10 Classic Film Scripts to Boost Your Dialogue Writing
10 CLASSIC FILM
SCRIPTS TO BOOST
BROUGHT TO YOU BY…
#1: GOOD FELLAS
“Do I amuse you?”
Not only does Goodfellas serve as one of the prime examples of voiceover
done right, but it also is PACKED with realistic dialogue all screenwriters
should AIM to emulate. Scorsese reportedly gave the actors full reign to
work through much of the dialogue in rehearsals, prioritizing the
achievement of authentic conversations.
#2: ANNIE HALL
“I guess we need the eggs.”
Arguably Woody Allen's best and a groundbreaking film in the rom-com
genre, Annie Hall is wrought with deeply complex and unique characters
and snappy dialogue to boot. What Allen TEACHES aspiring screenwriters
is the skill of WRITING dialogue that is both true to the writer's style,
while also enhancing the complexity of each character.
“Will you still think I’m cute if I’m huge?”
What Diablo Cody ACHIEVES with Juno is witty, smart teenage dialogue
in a world where teen stories are often PLAGUED with stereotypes and
clichés. Juno is her own person, with her own pizazz, and Cody makes her
leading lady smart enough to GAIN the respect and attention from viewers
that she deserves all while discussing the serious topic of teen pregnancy in
a lighthearted way.
#4: JERRY MAGUIRE
“You had me at ‘Hello.’”
What makes Jerry Maguire one of the most quotable movies in history
with CLASSICS like, "Show me the money!" and "You complete me"? Easy,
Cameron Crowe's dialogue. A quotable movie is a memorable movie, and
Crowe's dialogue PROVIDES a much-needed lesson in subtext in a
business where "on the nose" dialogue too often plagues the screen.
#5: BEFORE SUNSET
“Baby, you are gonna miss that plane.”
Linklater's Before Sunrise, Before Sunset and Before Midnight series are
true dialogue-heavy films. The story almost solely RELIES on talking, and
the screenwriters are able to not only make their conversations interesting,
but also ENTICING. It's a movie as close to a novel as they get and proves
that action can take a back burner to quality dialog when it's done
correctly, and be just as fascinating.
#6: RAIN MAN
“I’m an excellent driver.”
This surprise hit won the hearts of viewers due to the expertly CRAFTED
back-and-forth between two "new" brothers. Addictingly quotable, with
fleshed-out characters, Rain Main SERVES as a model Road Trip movie,
with smart, heartfelt dialogue that PAVED the way for outstanding
performances from its stars, Dustin Hoffman and Tom Cruise.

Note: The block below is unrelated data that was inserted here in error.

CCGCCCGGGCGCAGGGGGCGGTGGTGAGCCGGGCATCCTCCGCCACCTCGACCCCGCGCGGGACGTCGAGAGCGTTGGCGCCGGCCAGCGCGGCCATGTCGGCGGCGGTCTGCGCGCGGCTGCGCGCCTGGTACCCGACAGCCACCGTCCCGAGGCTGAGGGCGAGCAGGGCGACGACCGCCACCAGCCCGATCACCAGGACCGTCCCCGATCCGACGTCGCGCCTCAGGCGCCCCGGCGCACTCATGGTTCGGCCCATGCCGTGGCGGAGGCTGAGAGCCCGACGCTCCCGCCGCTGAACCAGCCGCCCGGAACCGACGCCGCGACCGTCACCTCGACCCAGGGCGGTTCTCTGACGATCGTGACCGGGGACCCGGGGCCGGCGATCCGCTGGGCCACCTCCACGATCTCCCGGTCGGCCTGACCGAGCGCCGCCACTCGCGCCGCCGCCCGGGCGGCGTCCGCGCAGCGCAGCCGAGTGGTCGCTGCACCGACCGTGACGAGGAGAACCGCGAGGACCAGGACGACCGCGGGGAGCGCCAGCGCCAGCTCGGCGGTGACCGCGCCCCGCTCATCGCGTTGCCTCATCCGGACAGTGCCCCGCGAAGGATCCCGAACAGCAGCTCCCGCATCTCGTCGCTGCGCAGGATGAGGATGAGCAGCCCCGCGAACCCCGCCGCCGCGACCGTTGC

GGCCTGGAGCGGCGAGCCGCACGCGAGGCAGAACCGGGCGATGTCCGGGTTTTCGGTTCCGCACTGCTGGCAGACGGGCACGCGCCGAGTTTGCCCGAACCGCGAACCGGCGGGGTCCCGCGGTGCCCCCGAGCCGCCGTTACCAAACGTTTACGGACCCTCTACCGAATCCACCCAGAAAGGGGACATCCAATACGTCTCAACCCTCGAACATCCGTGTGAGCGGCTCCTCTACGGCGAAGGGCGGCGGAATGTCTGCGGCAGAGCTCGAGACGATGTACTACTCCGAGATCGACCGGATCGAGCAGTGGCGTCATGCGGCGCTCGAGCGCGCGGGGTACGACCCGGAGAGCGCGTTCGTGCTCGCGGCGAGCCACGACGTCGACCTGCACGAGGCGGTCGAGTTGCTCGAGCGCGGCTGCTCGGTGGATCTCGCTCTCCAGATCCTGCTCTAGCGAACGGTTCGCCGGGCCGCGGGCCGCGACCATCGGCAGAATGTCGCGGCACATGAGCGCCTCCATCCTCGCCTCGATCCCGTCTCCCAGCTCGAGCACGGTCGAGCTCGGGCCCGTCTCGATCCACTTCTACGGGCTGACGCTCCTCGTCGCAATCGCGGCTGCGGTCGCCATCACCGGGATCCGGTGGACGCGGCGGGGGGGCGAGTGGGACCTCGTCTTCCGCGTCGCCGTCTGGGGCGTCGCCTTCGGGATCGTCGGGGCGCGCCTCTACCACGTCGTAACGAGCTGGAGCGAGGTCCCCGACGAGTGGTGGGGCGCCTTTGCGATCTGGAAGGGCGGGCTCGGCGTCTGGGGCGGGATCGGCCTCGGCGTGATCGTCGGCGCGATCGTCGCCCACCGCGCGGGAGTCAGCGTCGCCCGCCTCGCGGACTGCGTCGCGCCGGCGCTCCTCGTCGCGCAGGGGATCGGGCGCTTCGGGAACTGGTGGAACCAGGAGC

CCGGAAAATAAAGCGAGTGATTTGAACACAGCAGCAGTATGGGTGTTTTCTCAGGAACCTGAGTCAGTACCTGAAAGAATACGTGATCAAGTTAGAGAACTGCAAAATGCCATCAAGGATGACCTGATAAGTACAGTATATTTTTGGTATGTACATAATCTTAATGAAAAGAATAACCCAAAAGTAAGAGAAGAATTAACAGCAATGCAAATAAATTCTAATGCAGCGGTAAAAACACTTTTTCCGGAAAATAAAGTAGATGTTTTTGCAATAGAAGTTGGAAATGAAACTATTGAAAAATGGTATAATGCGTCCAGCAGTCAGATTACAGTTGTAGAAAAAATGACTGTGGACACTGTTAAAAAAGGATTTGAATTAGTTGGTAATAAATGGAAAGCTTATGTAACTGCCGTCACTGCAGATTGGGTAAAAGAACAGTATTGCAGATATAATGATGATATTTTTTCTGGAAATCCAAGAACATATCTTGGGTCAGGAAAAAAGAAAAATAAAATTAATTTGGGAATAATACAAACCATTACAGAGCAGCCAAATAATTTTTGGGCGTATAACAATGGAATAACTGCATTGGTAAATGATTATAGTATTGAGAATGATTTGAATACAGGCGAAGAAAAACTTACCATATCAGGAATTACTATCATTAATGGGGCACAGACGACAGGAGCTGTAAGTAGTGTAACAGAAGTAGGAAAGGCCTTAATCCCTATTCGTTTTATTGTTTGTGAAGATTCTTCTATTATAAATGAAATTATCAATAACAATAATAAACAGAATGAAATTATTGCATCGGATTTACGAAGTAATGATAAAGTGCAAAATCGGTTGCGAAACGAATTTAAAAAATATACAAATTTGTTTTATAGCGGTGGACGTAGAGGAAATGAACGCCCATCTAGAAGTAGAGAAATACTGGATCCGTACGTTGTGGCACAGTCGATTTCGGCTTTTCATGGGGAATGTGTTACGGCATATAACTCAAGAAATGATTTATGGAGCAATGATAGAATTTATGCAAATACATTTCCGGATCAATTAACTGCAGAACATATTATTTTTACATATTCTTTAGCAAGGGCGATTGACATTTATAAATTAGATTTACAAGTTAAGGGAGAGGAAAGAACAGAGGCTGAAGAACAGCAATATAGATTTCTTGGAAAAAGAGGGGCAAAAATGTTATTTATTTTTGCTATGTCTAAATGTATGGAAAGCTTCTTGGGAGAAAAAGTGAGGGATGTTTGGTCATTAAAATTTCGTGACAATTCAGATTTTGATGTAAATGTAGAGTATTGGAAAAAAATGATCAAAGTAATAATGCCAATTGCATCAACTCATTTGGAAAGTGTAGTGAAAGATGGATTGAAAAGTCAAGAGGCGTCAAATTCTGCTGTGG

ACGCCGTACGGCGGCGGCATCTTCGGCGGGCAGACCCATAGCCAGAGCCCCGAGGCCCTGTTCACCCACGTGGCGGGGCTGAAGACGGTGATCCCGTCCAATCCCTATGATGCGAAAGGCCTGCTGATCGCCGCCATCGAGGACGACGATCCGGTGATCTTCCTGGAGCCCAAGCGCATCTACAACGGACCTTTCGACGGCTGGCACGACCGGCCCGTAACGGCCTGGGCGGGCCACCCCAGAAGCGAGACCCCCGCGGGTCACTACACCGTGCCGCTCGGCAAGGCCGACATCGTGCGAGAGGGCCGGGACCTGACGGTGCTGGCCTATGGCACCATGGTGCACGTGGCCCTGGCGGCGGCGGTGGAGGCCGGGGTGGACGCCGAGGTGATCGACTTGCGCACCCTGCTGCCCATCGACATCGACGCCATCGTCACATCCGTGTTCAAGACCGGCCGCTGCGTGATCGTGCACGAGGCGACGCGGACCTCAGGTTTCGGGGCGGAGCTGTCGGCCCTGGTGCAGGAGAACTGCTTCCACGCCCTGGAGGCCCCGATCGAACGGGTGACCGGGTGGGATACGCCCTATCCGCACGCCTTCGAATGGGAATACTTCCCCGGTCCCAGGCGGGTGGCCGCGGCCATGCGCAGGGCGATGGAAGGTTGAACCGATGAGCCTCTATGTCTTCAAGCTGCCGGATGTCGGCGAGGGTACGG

#7: ERIN BROCKOVICH
“They’re called boobs, Ed.”
Erin Brockovich not only WON Julia Roberts an Oscar, but the film was
also nominated for best Original Screenplay the year it came out. The film
EMPLOYS many dialogue techniques to convey authentic human
conversation. This includes repetition, interruption, avoidance, and
exaggeration, among other things, to convey Erin's volatile
#8: PULP FICTION
“This is a tasty burger.”
It's true, Pulp Fiction doesn't follow the traditional screenwriting
conventions, and as a model, it certainly isn't by the book. Still, Pulp
Fiction is an excellent example of realistic dialogue. But don't try to
WRITE like Tarantino, instead find your own style. Much of Tarantino's
skill is at making untraditional dialogue sound as if it's exactly how people
#9: MATCH POINT
“Men always seem to wonder.”
Allen's Hitchcockian thriller makes the list purely for its mastery of the
grey line. Allen CRAFTS his characters so carefully that he makes killers so
sympathetic that you find yourself ROOTING for them to get away with the
crime and this is, in large part, due to the clever dialogue.
#10: DEAD POET’S SOCIETY
“I sound my barbaric yawp…”
Yes, this film has its flaws, but it's a classic because of its dialogue. John
Keating's CARPIE DIEM speech is the first thing that comes to mind when
you hear this film's title and it has many quotable lines. Cheesy? Maybe a
little, but as far as quality dialogue interspersed with inspirational
speeches--this film has it down.
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“Sometimes not speaking says more than all the
words in the world.” –Colleen Hoover